After discovering the Tripods' plot to destroy mankind, Will rushes back to the White Mountains to tell the other uncapped humans. With a race against time to overthrow the Tripods, Will and his friends must go across the globe recruiting massive amounts of youth to deal the final blow to the aliens.
After capturing a Tripod, they discover that alcohol has a sleep-inducing effect on the aliens. Armed with this new knowledge, will the resistance be able to take back Earth. What will happen if the Tripods catch on to the humans' plan?
This is an adventure filled with action, suspense, and right vs. wrong. The well-developed characters seem to step up to the plate and shine in this book, and the plot is fast-paced. Readers who like fantasy, science fiction, adventure, and action-filled books will enjoy reading THE POOL OF FIRE.
This is a good wrap up to the Tripod trilogy. It has many of the same qualities as the originals, which is to say it's a quite good book aimed at young adults. Christopher does not shy away from making it clear that the world is in terrible shape and that living as one of the humans (particularly uncapped) would be terrible, but he also doesn't let the book go much darker by dwelling on this aspect of the world.
One interesting choice is the character of Will, the narrator. Of his cohort, Will seems to be the least changed by his ordeals - he certainly feels chastened by his failures (and even to some extent the nature of his successes), but despite being one of the prime actors in several world-changing events, he doesn't seem to achieve greatness like those around him. Essentially, he is the main character of his own story (the one he narrates), but his "supporting players" have much more claim to the lead role. It's a much more subtle version of the narrative technique employed in Julian Comstock: A Story of 22nd Century America.
On the other hand, you can also see Will as in fact being equally worthy of his place in the heroic pantheon of the war with the Tripods as his compatriots, with the primary difference being that the story is told from Will's perspective and is thus tainted by his own natural human insecurities. We mostly get feedback about Will's performance from his superiors and commanding officers, who are clearly harsh with him to attempt to smooth out some of his brash characteristics, but continue to choose him for important missions. I'm not sure which one John Christopher is going for, which is an interesting choice in a young adult style novel.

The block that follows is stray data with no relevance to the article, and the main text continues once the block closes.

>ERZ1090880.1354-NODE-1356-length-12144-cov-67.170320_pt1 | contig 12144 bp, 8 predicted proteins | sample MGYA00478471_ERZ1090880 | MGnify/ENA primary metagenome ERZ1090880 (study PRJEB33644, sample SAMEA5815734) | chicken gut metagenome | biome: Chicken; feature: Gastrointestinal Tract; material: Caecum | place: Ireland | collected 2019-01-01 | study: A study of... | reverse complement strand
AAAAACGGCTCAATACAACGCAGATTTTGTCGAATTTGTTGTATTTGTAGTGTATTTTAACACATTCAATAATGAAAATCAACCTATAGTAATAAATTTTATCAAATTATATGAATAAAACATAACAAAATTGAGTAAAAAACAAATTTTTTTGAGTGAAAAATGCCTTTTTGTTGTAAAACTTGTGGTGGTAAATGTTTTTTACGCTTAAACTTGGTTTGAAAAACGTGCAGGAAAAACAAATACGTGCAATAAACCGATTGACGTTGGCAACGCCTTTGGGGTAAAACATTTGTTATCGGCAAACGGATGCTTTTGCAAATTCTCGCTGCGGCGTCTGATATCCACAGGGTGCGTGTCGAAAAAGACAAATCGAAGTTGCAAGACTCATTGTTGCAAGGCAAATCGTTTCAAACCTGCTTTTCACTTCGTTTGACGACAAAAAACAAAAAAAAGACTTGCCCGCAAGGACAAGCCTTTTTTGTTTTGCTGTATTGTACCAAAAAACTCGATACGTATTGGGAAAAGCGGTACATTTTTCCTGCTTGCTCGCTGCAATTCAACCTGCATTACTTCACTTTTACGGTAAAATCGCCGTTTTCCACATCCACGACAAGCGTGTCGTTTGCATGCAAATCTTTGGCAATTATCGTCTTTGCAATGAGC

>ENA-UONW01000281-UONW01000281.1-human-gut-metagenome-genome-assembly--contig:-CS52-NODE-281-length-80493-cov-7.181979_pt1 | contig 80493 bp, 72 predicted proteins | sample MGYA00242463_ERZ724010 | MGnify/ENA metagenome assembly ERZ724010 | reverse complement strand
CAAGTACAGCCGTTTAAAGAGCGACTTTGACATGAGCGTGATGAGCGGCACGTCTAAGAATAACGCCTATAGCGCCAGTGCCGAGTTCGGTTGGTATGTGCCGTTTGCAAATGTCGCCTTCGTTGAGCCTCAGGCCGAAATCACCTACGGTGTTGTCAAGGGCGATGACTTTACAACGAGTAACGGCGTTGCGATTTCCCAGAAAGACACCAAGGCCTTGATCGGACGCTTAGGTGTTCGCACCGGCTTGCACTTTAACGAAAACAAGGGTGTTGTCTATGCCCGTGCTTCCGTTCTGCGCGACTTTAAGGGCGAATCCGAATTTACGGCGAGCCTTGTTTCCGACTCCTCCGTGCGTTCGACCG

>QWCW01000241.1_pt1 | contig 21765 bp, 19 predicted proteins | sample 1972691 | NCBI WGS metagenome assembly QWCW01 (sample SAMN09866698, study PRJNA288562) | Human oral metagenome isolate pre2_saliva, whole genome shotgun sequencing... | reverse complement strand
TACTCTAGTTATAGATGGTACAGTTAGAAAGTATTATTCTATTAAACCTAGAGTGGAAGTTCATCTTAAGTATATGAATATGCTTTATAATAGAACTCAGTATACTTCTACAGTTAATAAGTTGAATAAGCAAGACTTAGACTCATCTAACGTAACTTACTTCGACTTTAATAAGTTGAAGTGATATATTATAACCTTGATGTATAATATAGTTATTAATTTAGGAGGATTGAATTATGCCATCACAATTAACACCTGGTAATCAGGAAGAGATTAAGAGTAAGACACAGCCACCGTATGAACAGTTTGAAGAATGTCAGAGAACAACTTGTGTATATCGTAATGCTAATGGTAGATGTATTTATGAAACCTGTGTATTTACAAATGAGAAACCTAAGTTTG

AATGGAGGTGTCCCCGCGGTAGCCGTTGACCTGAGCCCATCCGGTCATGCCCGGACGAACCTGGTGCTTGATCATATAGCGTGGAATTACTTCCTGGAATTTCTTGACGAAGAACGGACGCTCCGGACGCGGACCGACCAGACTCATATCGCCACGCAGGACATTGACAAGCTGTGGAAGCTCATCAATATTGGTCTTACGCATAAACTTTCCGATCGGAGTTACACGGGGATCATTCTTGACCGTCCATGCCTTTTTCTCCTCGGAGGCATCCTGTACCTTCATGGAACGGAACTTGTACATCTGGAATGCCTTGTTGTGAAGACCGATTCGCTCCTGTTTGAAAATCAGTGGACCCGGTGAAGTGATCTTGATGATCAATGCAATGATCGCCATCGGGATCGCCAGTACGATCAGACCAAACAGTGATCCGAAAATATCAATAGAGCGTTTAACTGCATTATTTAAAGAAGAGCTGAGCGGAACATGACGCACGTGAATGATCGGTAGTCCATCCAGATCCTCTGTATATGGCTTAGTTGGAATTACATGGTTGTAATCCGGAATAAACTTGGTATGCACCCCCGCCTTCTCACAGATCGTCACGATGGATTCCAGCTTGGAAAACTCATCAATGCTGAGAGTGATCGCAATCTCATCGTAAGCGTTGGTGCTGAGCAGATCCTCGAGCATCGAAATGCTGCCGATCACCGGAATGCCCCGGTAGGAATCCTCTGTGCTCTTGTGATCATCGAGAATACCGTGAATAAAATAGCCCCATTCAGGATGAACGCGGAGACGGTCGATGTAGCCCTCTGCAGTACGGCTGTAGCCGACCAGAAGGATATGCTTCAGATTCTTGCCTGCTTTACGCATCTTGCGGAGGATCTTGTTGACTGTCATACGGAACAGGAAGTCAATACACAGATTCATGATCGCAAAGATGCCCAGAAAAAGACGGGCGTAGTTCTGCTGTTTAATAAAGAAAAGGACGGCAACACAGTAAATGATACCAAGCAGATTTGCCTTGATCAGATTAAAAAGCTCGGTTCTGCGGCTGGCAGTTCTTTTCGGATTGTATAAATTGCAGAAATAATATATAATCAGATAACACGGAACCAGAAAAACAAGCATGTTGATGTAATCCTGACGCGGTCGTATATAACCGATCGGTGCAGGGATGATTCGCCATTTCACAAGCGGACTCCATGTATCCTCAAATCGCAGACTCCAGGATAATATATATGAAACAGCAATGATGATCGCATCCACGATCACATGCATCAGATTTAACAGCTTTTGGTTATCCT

Viimeiset vapaat ihmiset kehittelevät kiihkeästi keinoja tuhota Tripodit ja niitä hallitsevat Mestarit. Lopulta he kehittävät uhkarohkean suunnitelman, jonka toteuttamiseksi Will ystävineen joutuu vielä kerran tunkeutumaan kammottavaan Lyijykaupunkiin. Riittävätkö ihmisten vastaiskut Mestarien tuhoamiseksi?
Olin hiukan pettynyt tämän kolmannen osan ratkaisuihin. Ottaen huomioon, miten täydellisesti Mestarit olivat hallinneet ihmisiä tähän asti, heidät onnistutaan kukistamaan yllättävänkin helposti. Mutta ehkä kirjailija halusi tässä vaiheessa jo armahtaa ihmisiä ja antaa näille edes jonkinlaiset mahdollisuudet vapautua muukalaisten orjuutuksesta. Ja tietenkin ajatus koko maapallon elämän tuhoamisesta on jo itsessään tarpeeksi ahdistava.
Niin ja onhan se aina yhtä sykähdyttävää havaita, miten pian ihmiset kääntyvät toisiaan vastaan sen jälkeen, kun yhteinen vihollinen on kukistettu. Unelma vapaasta maailmasta, jossa kaikki kansat olisivat liitossa keskenään, on ehkä vieläkin suurempi utopia kuin ajatus avaruusolennoista, jotka valtaavat planeetan ja alistavat kaikki ihmiset toimimaan tahtonsa mukaan.